In Japan Overworking Employees Are Nagged With Drones Blaring Auld Lang Syne

Richard
Workplace

Office Drone

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In an effort to solve Japan’s overtime work culture, technology firms Taisai and NTT are collaborating to launch an office drone system which can patrol offices playing Auld Lang Syne when it’s time to leave the office.

Overworking in Japan is a serious problem causing thousands of deaths annually — known as Karoshi, victims die from various illnesses, such as heart failure, exhaustion, or suicide as a result of work stress and depression. A whitepaper released last year found that one in five Japanese workers put in a 49 hour week or longer, with extreme cases reaching over 150 hours per week.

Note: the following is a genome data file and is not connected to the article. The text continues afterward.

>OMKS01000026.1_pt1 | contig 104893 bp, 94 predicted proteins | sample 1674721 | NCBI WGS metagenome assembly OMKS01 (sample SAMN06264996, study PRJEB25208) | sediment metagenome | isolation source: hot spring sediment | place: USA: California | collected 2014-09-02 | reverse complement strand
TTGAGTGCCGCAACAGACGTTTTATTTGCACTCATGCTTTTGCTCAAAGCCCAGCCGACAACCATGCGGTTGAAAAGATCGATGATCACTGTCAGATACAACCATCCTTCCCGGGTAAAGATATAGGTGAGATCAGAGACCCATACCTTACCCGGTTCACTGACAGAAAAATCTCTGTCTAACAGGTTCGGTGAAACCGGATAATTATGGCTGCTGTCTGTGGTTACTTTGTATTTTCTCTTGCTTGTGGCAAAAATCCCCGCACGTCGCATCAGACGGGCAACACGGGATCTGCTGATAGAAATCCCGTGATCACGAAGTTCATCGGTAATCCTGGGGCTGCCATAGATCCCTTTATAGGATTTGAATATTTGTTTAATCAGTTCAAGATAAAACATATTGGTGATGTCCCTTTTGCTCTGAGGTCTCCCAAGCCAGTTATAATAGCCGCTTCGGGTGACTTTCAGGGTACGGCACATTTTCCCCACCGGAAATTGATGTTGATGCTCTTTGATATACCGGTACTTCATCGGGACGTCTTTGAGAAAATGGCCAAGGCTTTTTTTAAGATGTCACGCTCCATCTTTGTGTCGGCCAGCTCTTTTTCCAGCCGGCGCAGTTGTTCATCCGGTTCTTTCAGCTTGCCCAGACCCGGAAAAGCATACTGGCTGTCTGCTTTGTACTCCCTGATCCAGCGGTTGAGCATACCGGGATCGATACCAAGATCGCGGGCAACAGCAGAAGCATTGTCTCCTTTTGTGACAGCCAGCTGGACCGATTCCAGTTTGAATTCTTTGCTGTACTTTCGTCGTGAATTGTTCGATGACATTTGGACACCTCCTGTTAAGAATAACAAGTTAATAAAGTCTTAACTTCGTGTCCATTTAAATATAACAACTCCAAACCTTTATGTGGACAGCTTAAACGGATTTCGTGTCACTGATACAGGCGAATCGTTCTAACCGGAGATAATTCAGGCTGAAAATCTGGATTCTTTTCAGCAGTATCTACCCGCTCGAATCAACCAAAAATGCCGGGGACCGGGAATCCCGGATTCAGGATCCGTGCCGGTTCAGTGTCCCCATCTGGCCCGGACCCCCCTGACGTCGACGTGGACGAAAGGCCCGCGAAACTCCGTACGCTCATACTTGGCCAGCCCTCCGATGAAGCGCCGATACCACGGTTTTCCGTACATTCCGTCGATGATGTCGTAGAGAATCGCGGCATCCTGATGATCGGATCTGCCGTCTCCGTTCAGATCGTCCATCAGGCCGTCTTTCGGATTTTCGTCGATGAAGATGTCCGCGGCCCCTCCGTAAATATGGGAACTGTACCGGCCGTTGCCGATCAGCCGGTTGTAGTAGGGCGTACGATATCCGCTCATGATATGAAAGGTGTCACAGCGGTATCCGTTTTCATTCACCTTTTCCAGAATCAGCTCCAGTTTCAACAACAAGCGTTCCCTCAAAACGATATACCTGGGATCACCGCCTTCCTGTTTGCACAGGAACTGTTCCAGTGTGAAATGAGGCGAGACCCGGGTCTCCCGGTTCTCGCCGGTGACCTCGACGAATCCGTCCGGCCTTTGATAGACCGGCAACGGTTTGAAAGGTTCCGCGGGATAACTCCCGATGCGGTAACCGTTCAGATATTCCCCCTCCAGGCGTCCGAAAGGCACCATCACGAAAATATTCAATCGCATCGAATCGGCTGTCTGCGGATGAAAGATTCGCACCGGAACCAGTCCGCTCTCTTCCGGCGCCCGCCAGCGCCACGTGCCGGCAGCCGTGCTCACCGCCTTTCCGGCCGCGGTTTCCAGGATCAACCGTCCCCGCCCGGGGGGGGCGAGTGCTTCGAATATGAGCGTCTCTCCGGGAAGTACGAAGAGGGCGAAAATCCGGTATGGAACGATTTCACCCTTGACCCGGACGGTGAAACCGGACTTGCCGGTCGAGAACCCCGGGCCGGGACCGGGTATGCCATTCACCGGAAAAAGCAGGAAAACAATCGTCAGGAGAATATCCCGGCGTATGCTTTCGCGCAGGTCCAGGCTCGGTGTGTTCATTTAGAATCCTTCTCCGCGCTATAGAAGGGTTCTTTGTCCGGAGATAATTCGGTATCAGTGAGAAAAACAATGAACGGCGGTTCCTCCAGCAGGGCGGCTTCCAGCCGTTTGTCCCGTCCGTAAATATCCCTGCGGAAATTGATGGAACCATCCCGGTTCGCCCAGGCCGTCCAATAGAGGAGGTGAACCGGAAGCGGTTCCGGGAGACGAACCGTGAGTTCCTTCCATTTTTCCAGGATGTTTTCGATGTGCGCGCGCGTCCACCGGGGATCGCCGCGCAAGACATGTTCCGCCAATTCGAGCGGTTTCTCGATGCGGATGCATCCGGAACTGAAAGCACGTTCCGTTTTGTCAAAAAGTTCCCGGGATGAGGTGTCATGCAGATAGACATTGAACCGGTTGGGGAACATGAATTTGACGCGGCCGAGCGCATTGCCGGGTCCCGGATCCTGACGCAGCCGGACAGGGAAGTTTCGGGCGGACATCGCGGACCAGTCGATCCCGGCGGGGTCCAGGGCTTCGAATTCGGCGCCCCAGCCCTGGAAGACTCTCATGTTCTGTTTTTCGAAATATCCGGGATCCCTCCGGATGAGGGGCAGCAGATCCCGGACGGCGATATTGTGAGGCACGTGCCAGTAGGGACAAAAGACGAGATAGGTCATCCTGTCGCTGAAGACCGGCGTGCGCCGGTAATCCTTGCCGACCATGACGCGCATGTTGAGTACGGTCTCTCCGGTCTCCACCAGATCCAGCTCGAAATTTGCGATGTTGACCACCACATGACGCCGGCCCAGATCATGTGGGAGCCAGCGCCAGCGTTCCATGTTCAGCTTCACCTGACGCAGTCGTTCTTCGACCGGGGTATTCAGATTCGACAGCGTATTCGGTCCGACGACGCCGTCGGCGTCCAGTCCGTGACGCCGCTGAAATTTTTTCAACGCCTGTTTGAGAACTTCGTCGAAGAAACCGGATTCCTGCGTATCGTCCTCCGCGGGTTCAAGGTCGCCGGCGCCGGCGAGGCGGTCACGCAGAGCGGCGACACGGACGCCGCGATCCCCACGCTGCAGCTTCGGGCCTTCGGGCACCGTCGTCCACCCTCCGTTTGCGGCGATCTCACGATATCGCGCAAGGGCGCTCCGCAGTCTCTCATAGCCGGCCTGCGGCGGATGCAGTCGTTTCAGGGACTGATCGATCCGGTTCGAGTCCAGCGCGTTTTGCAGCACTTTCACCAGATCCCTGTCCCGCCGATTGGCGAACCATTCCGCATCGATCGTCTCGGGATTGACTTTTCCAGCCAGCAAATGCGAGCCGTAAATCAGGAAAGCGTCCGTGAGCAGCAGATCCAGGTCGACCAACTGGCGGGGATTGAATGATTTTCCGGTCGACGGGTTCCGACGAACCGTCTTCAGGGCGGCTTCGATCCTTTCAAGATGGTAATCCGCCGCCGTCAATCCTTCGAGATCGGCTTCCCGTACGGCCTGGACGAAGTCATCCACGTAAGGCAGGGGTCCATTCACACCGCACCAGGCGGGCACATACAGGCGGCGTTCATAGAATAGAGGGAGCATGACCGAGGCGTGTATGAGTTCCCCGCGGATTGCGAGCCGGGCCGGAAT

Auld Lang Syne was chosen as this is the music which is typically played in Japanese malls to announce that stores are closing. Talking to the Japan Times, Taisei Director Norihiro Kato says “You can’t really work when you think ‘the drone will be coming over any time now,’”

However, some experts are dubious this will solve the root of the problem, Scott North, professor of sociology at Osaka University explains… “Even if this robotic harassment gets workers to leave the office, they will take work home with them if they have unfinished assignments, to cut overtime hours, it is necessary to reduce workloads, either by reducing the time-wasting tasks and tournament-style competitions for which Japanese workplaces are notorious, or by hiring more workers.”

Taisei will trial the system in April 2018, targeting a monthly fee of ¥50,000 ($450) for companies to use this service. The drones will also record footage of what they see during the flight to identify employees who remain in the office after standard work hours.